by geekoid ( 135745 ) <dadinportland&yahoo,com> on Thursday July 07, 2011 @02:26PM (#36685778) Homepage Journal

        Actually it might.
        They can build the structure ahead of time, and then when needed put your cells onto the stricture.

        I suspect there will be a time when you can have your critical organ on 'standby'. At my age, I would love to hae a second heart ready to replace my older one. I read a paper where they where discussing the possible of creating a heart this way, and then having it put inside you along with your other heart to take over.

        It was high level musing..but high level musing by people that know all the details.

        • Re: (Score:2, Funny)

          by Anonymous Coward

          I suspect there will be a time when you can have your critical organ on 'standby'.

          Well, I realize you're a bit older, but I, for one, always have my critical organ on standby.

        • Will I and my family be able to live perpetually? Is there going to be a way to take my 70+ year brain and revitalize the short-term (scratchpad) memory.
    • Yeah this is massive. I remember watching a Horizon (BBC) episode on growing hearts from scaffold and stem-cell and having them function. It was beyond amazing. This is exactly where the money needs to go. Growing organs, if it beats graft-vs-host is one of the biggest potential ways forward.
    • It's not really a cloned organ. It's a stem-cell-coated scaffolding of one of the body's least metabolically active tissues. It's a lot closer to a rod in your leg than to a functioning heart.
      • by geekoid ( 135745 )

        It's huge fro a rejection stand point, the after organ transplant procedure is pretty nasty. All that would go away.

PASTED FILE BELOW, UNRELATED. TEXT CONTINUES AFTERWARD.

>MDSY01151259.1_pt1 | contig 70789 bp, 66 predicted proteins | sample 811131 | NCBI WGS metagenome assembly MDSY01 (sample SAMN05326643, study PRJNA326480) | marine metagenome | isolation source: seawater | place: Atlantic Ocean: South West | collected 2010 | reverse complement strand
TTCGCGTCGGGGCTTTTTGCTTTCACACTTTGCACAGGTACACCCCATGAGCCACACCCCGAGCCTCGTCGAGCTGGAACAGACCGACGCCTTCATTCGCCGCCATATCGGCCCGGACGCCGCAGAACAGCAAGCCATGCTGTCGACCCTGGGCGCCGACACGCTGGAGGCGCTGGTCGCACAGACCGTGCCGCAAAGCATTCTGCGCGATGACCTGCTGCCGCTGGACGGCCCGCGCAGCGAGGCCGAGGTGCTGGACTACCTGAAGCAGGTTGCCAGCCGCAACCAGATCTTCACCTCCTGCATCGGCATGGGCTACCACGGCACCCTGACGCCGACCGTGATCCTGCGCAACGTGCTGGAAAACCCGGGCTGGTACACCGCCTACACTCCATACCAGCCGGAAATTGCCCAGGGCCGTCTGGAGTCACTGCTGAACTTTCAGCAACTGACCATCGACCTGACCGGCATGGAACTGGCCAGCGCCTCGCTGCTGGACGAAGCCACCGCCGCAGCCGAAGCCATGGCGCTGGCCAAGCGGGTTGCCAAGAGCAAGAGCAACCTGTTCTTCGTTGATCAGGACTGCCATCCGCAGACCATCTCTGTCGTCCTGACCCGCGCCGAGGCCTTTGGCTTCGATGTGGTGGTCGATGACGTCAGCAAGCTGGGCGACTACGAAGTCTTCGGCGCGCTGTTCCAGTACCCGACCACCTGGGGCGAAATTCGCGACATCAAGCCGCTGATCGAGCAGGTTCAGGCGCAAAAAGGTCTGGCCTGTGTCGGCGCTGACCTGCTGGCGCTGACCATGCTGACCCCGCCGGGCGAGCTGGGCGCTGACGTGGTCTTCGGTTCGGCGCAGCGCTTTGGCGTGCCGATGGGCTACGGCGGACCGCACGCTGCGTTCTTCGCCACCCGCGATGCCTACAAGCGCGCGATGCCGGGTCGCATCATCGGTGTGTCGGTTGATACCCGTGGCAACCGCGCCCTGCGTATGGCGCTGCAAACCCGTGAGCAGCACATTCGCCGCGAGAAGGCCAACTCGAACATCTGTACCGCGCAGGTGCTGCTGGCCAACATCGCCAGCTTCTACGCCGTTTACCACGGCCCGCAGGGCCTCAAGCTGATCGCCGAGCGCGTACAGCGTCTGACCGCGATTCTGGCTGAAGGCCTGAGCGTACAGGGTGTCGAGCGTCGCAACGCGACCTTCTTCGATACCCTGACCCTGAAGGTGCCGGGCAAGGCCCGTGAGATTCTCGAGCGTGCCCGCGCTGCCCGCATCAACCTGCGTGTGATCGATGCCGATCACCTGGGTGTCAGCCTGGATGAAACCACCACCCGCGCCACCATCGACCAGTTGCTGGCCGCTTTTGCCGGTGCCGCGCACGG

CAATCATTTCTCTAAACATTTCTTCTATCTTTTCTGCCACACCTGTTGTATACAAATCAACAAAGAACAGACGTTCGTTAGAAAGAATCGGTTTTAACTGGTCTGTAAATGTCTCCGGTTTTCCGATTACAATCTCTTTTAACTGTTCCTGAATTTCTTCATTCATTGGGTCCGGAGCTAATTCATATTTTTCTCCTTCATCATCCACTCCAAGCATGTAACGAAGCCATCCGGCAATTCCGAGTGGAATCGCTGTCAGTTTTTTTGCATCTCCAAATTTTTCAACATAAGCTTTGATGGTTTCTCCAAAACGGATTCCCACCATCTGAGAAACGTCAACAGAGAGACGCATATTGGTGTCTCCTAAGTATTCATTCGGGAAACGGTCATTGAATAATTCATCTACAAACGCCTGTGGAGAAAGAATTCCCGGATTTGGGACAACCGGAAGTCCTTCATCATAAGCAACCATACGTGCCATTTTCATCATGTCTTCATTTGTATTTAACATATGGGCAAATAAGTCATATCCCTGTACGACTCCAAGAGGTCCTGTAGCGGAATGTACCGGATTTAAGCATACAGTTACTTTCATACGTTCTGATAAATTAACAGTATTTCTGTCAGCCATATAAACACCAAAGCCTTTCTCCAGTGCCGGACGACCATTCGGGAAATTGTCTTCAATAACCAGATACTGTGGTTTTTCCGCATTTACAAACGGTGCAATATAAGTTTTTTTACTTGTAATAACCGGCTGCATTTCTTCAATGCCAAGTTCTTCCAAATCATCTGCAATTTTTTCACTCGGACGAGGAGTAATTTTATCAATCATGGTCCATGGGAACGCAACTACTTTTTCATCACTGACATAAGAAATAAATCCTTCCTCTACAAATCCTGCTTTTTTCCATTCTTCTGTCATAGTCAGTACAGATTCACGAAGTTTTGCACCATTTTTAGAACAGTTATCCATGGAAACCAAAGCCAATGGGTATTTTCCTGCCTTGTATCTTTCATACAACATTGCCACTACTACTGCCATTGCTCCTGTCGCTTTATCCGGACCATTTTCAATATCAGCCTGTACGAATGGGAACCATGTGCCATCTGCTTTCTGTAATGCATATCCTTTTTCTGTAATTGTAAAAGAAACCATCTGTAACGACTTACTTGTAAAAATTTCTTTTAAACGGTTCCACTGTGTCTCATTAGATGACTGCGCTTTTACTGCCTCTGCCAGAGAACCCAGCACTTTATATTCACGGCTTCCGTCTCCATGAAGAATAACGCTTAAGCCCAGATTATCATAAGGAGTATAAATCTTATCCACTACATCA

• The body doesn't reject titanium, either. I'm not saying this isn't a great thing - it is. But this is grown on a glass scaffolding, which could still serve as a nidus for infection, and it doesn't get us closer to real artificial organs.
      • Yes but there are other applications that this would be better suited. You could grow new arteries for bypass patients, instead of having to harvest from other parts of the body. That alone would allow people with clogged arteries the ability to be able to do strenuous activity. Eventually they will be able to do more complex but this is a huge milestone.
        • Coronary grafts would be especially bad for this, as glass (which is used for the scaffold) has properties that render it highly unsuitable for use as an arterial graft. Arteries are muscular vessels and depend on the elasticity this grants to provide smooth delivery of blood rather than jackhammering it into distal vessels. You'll need a non-rejected elastic substrate that can handle systemic arterial pressures for ten years just to match the statistical performance of vein grafts.
    • But this is huge. Beyond huge.

      If you're talking about the costs to the patient, sure. I doubt it will be covered by medicaid...

    • by Anonymous Coward

      I give it less than a decade before more complex organs like hearts or kidneys are transplanted for the first time.

      Ummm... we've been transplanting hearts and kidneys for decades...

      Correct terminology IMO would be implanted. If you transplant a tree you dig it up and move from one spot in the ground to another. The windpipe didn't come from another body it came from the labratory.

    • Don't get me wrong, being able to build new organs and implant them is great.

      But that doesn't mean the new organs will last, or work perfectly. We need to check back in a few years to see how the patient did.

      • by sjames ( 1099 )

        There are plenty of concerns, but given the alternative was death, it's not at all a bad risk. Even if the organs did turn out not to last long, they would at least be a good bridge to transplant.

    • by Anonymous Coward

      I give it less than a decade before more complex organs like hearts or kidneys are transplanted for the first time.